An art exhibition is an unusual way to tackle introduced pests, but ‘Citizen Sci-Art’, on show at the Portobello Hall for the weekend 27-28 February, is the latest in many initiatives by the Otago Peninsula Biodiversity Group (OPBG) and their supporters to get out and about and talking to their local community. Subtitled ‘from Stewart Island to the Otago Peninsula’, the travelling art exhibition features works by the Stewart Island/Rakiura community on a theme of Conservation and Predator Control – a theme close to the heart of both communities.
Members of the Otago Peninsula Biodiversity Group, with Science Communicators Jenny Rock and Ellen Sima, will be on hand over the two-day period and visitors to the exhibition will be able explore predator-control techniques with OPBG guidance, find out about what they can do on their own property and even try their hand at conservation-themed printmaking with tuition from Otago Peninsula artist and printmaker, Lynn Taylor.
It’s important to take the time to talk to people, according to Cathy Rufaut, Project Manager for OPBG and the group is making an all-out effort to meet its community. Last year five public meetings were held, a big increase on the 1-3 meetings they usually hold in any one year.
There have been mailbox drops, 230 people are on the regular mailing list, there’s a dedicated website and a facebook page is being developed. It all helps to get locals talking and thinking about what they want for their community in the future. But what works best – what Cathy finds gives the greatest ‘buy-in’ – is simply talking to people one-on-one.
“Talking one-on-one means a lot of field work,” says Cathy. “It’s about responding to requests for help or information, perhaps initially with a phone-call, then, if the person is keen, making a time to meet up with them in person”. It helps to personalise the project and show that every individual community member’s support and involvement is important to the success of the project overall.
The Otago Peninsula Biodiversity Group has one very clear vision: they want their 9,500 ha peninsula to be completely pest-free by 2050. It’s an ambitious aim and it will require the support of the whole community for the project to succeed – hence the effort to meet, talk and listen to the community at every opportunity. The initial phase of the group’s operation – their flagship project – has focussed on removing possums from the Otago Peninsula. They’re an ideal starting point, according to Cathy, because possums essentially ‘stand alone’ in the food chain. You can take them out of the environment and not have a flow-on effect.
Possums are a big issue for many on the peninsula. Farmers are concerned with the productivity of their land and herd protection. Bovine TB has never been detected on Otago Peninsula and they want to keep it that way. Others in the community have made a lifestyle choice to live on Otago Peninsula and want to grow home produce, plant fruit trees and harvest walnuts without possums getting to their produce first. Before possum control began, such was the possum problem that some people felt they couldn’t have a vegetable garden at all.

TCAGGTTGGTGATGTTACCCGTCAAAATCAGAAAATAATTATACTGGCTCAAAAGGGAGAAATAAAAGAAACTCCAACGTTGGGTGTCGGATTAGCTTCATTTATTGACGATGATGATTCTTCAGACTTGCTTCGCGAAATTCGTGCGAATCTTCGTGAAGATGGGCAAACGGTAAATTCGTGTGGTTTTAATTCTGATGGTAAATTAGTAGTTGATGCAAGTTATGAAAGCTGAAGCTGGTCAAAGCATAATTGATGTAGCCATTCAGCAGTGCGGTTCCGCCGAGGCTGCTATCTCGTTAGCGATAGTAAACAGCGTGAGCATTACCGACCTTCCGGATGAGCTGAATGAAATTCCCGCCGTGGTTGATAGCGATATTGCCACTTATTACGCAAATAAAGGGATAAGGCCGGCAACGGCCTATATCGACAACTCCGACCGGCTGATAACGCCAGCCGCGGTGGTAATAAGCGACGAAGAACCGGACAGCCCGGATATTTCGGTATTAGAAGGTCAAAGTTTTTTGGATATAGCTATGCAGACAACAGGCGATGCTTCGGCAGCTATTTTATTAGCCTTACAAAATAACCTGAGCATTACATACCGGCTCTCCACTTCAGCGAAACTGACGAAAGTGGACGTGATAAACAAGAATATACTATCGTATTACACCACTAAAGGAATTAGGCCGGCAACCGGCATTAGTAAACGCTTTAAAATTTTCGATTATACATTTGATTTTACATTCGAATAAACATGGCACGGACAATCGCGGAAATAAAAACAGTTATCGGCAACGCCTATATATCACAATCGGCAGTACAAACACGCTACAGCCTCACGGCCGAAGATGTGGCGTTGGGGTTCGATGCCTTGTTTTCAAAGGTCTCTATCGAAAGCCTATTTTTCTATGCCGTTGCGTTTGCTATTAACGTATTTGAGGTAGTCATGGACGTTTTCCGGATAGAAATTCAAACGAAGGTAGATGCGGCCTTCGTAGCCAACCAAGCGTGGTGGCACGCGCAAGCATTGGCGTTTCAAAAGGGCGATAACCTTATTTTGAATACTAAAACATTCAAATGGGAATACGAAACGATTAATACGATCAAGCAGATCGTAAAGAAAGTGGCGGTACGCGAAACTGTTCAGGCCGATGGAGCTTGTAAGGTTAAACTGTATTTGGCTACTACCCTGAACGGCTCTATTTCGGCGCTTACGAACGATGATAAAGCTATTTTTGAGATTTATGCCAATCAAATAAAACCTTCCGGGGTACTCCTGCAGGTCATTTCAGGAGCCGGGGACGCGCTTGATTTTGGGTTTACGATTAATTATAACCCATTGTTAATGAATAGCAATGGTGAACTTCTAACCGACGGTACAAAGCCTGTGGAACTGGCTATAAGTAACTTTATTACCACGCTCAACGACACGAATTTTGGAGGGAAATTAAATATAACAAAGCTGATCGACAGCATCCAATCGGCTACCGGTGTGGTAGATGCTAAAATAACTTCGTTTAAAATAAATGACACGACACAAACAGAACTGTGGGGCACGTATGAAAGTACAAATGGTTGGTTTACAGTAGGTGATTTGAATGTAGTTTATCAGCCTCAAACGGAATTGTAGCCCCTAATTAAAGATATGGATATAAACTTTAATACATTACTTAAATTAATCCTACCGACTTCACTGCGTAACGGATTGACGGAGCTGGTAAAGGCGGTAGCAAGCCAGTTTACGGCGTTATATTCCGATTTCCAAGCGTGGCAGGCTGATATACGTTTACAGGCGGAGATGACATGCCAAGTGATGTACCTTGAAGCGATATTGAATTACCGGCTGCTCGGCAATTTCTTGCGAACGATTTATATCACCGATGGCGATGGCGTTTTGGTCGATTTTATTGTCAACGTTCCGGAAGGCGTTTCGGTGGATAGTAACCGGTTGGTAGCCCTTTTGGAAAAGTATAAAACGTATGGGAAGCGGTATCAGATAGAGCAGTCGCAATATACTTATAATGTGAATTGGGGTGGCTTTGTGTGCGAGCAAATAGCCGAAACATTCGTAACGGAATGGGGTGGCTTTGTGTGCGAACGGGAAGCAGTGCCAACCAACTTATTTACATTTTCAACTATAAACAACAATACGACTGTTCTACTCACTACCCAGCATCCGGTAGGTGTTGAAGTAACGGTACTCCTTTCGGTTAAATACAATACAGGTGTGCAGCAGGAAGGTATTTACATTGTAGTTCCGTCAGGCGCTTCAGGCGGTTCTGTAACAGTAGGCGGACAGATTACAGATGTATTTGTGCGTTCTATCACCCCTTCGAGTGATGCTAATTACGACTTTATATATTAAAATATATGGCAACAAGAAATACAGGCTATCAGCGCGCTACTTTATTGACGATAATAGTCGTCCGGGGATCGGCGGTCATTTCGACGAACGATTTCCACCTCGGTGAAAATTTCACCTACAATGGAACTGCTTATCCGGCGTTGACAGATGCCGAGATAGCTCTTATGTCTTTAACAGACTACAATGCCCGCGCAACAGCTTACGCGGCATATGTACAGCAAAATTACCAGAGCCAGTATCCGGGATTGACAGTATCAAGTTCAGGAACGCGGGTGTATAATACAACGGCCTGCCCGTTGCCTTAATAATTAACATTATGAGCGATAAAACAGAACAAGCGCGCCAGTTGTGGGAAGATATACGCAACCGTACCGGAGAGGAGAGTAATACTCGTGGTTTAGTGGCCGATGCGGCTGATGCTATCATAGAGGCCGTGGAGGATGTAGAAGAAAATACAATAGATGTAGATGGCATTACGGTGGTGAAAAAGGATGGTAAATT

At least 9,300 possums have been removed from Otago Peninsula since operations began in 2011 and that’s just the official OPBG count. Not all residents who are trapping on their own properties record their catches. A new three-year possum control programme is beginning in 2016. By 2018 the aim is to have cleared all possums with a residual trap catch of 1% or less over the entire peninsula.
There are several small township settlements across the peninsula and in these more urban settings it is generally the ‘yellow box’ Timms traps and live traps that are used. Cathy has noticed, however, that residents are also starting to use Goodnature A12 self-resetting possum traps, which are ideal for those who don’t want to be so actively involved in dealing with the checking and clearing of traps.
On farmland, Department of Conservation and Dunedin City Council reserves, feratox cyanide poison is used under strict consent conditions. It kills rapidly and humanely and, unlike brodifacoum, is very biodegradable in the environment.
The art exhibition from 27-28 February will be a chance not only to ‘talk possum’ with interested locals, but also to ask ‘what next?’ What might operation ‘Beyond Possums’ entail? Cathy hopes to build a sense of empowerment in her community, a feeling of community members working together. Rats are another issue for peninsula residents and in 2-3 years time the Otago Peninsula Biodiversity Group hopes to have a direct input to controlling rat numbers on the ground. But in the meantime, they’ll be available at the exhibition to advise people on how best they can start tackling the rat problem themselves at home. Cathy’s hope is that while the OPBG is finishing off the possums, the wider peninsula community will start chipping away at rats.